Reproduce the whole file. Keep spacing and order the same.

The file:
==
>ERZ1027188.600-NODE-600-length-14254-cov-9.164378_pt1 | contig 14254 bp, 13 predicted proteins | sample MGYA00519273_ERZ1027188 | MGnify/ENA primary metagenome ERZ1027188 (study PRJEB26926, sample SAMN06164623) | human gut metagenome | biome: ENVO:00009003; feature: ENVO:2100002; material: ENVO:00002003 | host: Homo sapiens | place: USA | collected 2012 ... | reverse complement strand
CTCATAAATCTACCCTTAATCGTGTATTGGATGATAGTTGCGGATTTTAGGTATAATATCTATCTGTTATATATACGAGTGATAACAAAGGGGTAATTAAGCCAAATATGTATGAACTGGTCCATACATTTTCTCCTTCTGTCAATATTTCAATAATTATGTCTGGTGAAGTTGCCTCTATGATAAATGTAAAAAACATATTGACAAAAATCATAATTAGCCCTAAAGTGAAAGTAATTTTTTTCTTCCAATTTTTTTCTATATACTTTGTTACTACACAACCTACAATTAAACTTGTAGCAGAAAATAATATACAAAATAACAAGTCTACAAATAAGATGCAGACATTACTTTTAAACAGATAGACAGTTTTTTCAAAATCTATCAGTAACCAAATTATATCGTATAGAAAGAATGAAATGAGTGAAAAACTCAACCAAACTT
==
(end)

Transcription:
>ERZ1027188.600-NODE-600-length-14254-cov-9.164378_pt1 | contig 14254 bp, 13 predicted proteins | sample MGYA00519273_ERZ1027188 | MGnify/ENA primary metagenome ERZ1027188 (study PRJEB26926, sample SAMN06164623) | human gut metagenome | biome: ENVO:00009003; feature: ENVO:2100002; material: ENVO:00002003 | host: Homo sapiens | place: USA | collected 2012 ... | reverse complement strand
CTCATAAATCTACCCTTAATCGTGTATTGGATGATAGTTGCGGATTTTAGGTATAATATCTATCTGTTATATATACGAGTGATAACAAAGGGGTAATTAAGCCAAATATGTATGAACTGGTCCATACATTTTCTCCTTCTGTCAATATTTCAATAATTATGTCTGGTGAAGTTGCCTCTATGATAAATGTAAAAAACATATTGACAAAAATCATAATTAGCCCTAAAGTGAAAGTAATTTTTTTCTTCCAATTTTTTTCTATATACTTTGTTACTACACAACCTACAATTAAACTTGTAGCAGAAAATAATATACAAAATAACAAGTCTACAAATAAGATGCAGACATTACTTTTAAACAGATAGACAGTTTTTTCAAAATCTATCAGTAACCAAATTATATCGTATAGAAAGAATGAAATGAGTGAAAAACTCAACCAAACTT